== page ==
Municipalities, Business Leaders Call for Community Stabilization Plan From MI Legislature

The 24 communities across Michigan that have instituted a city income tax, including Benton Harbor, are reportedly facing significant revenue losses due to workers who have been working remotely from home or other facilities outside of the community collecting the tax are among those calling for a “Community Stabilization Plan” in light of the ongoing pandemic.

In fact, municipal and business leaders who have issued a call for the Michigan Legislature to adopt such a “Community Stabilization Plan” in the COVID-19 era, have slated a virtual news conference for next Monday to address the issue that they say is necessary to help cities and local government to continue to operate and provide services during and after the pandemic.

Those conducting the press conference at 10am next Monday, December 30th, include:

  • Rosalyn Bliss, Mayor of Grand Rapids
  • Dan Dimitroff, Partner, RDS Management
  • Pauline Repp, Mayor of Port Huron
  • Dr. Eric Scorsone, Michigan State University Center for Local Government Finance and Policy
  • William Wild, Mayor of Westland and Michigan Municipal League Board President

Supporters of a “Community Stabilization Plan” say that government operations that are needed to continue business activity like permit approvals, zoning approvals and other crucial services could grind to a halt without allowing remote meetings to proceed as permitted under recent changes to the Open Meetings Act, which are set to expire at the end of this year.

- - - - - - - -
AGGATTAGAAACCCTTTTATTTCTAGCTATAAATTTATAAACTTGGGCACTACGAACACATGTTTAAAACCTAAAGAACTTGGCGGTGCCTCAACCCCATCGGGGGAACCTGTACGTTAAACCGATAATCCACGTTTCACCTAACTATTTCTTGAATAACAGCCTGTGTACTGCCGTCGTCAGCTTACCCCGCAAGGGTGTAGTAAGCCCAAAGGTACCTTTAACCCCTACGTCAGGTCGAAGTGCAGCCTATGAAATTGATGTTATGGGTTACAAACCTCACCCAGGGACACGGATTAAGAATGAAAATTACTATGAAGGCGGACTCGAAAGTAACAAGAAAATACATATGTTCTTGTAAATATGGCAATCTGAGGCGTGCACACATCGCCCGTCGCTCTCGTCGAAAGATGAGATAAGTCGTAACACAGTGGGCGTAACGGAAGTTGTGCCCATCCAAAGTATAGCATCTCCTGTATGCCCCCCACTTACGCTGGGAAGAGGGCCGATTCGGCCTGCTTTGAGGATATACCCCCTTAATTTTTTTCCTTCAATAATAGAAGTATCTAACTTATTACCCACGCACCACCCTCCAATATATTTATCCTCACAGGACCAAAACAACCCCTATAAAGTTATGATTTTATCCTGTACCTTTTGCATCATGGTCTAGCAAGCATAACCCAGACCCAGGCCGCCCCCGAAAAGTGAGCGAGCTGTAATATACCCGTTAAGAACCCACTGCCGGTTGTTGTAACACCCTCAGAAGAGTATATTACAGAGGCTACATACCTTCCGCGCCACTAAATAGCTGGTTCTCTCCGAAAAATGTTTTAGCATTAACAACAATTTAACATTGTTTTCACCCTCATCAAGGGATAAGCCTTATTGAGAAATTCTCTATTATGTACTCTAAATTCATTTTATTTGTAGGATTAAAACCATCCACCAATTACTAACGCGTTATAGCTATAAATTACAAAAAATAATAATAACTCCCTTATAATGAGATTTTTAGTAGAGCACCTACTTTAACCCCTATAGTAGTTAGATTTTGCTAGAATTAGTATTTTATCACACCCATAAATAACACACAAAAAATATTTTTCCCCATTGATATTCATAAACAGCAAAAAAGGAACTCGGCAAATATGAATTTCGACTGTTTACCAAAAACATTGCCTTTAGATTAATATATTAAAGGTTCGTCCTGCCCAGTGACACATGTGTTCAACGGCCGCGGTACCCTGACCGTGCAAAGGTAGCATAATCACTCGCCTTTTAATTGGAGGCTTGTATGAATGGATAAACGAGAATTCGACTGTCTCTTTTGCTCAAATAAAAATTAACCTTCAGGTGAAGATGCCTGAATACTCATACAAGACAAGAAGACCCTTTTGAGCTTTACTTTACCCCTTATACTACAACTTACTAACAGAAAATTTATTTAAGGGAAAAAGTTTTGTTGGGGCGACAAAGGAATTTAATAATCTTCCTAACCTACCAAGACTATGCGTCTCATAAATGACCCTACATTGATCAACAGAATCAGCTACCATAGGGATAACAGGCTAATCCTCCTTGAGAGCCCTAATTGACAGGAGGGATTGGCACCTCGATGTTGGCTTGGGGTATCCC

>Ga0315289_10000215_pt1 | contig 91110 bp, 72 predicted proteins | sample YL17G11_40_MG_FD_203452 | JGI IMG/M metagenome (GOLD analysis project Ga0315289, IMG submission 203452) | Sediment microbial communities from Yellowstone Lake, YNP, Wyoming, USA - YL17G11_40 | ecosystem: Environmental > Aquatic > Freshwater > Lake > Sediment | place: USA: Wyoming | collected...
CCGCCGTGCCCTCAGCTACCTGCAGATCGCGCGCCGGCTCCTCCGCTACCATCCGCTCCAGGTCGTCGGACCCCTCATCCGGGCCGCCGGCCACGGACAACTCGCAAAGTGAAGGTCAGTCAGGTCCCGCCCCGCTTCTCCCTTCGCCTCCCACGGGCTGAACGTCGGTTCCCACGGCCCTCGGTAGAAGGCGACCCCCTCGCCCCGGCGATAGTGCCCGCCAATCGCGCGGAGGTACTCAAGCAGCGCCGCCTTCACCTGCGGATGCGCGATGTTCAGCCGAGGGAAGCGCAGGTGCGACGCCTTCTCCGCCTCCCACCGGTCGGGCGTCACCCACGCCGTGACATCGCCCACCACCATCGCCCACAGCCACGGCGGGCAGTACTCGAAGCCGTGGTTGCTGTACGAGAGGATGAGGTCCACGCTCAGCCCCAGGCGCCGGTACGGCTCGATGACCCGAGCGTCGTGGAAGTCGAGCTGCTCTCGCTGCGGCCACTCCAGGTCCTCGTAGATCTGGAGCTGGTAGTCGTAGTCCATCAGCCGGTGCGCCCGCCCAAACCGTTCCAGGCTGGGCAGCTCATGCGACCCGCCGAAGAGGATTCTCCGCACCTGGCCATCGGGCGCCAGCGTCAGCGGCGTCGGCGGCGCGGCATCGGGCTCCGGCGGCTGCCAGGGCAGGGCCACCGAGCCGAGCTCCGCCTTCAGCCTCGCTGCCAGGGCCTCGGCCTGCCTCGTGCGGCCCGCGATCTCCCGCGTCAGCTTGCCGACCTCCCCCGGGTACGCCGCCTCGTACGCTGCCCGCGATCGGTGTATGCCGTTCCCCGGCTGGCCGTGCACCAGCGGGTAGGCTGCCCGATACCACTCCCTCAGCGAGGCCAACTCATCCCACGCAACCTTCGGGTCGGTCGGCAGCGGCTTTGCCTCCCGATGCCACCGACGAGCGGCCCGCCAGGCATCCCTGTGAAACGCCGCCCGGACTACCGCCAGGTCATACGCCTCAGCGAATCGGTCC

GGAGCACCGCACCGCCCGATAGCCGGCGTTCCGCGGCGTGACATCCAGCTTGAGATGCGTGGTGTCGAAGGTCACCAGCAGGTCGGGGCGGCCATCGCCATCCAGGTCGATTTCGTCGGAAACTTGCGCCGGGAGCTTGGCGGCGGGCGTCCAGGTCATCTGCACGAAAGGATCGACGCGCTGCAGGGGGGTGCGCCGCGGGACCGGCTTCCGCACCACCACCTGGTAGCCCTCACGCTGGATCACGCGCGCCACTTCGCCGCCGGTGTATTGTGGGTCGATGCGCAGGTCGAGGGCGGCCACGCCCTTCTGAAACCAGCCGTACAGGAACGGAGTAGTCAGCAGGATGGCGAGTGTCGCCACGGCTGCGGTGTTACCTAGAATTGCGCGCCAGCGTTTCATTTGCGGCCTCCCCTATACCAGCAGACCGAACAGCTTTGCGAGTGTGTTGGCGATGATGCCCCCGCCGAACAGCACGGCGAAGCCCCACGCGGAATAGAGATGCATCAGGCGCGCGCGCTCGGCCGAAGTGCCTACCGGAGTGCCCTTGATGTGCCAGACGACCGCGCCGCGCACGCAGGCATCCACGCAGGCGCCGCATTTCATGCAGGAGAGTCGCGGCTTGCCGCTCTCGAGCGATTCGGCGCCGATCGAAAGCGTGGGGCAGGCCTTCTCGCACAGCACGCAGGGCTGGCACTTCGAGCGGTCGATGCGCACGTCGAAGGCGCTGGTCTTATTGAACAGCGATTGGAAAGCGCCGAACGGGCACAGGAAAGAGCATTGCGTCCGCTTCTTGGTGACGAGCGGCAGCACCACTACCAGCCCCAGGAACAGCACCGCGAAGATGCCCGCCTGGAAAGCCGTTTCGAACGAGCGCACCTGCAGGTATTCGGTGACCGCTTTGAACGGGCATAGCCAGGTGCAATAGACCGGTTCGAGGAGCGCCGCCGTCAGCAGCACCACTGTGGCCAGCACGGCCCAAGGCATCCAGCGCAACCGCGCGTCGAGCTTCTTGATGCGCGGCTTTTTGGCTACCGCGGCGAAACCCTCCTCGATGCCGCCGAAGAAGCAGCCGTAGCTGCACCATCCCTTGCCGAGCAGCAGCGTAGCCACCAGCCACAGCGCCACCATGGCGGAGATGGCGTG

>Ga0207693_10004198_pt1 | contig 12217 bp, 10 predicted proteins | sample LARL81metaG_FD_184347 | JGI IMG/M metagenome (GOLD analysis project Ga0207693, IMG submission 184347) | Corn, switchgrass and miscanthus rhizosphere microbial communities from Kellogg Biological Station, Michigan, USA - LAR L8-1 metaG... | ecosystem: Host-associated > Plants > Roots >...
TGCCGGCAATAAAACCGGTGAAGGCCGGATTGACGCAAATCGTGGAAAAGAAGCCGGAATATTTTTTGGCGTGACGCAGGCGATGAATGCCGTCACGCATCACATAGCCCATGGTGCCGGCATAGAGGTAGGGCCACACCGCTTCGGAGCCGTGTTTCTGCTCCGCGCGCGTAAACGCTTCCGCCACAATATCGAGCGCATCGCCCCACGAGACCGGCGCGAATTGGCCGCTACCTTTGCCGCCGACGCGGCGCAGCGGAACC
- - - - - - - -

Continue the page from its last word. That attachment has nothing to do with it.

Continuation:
Your content continues below

They also point out that the state’s 24 city income tax communities, like Benton Harbor, are experiencing significant revenue loss due to the change in many employees’ work location forced by the pandemic.

In addition they contend that all local governments are struggling with revenue declines due to the interaction between Proposal A and the Headlee Amendment. Those declines are projected to accelerate with looming reductions in commercial property value caused by the pandemic and increased remote work.

Organizers say that unless the Michigan Legislature acts quickly to pass a Community Stabilization Plan addressing those three issues, local government bodies will be unable to conduct business, and revenue losses will result in drastic cuts to public safety, infrastructure, parks and other vital services essential to promoting quality of life as well as talent attraction and retention, compounding the health and economic crisis caused by the COVID-19 pandemic.

The Monday news conference will take place via Zoom at 10am on Monday, and registration is required to take part in it. Here is a link to the registration process: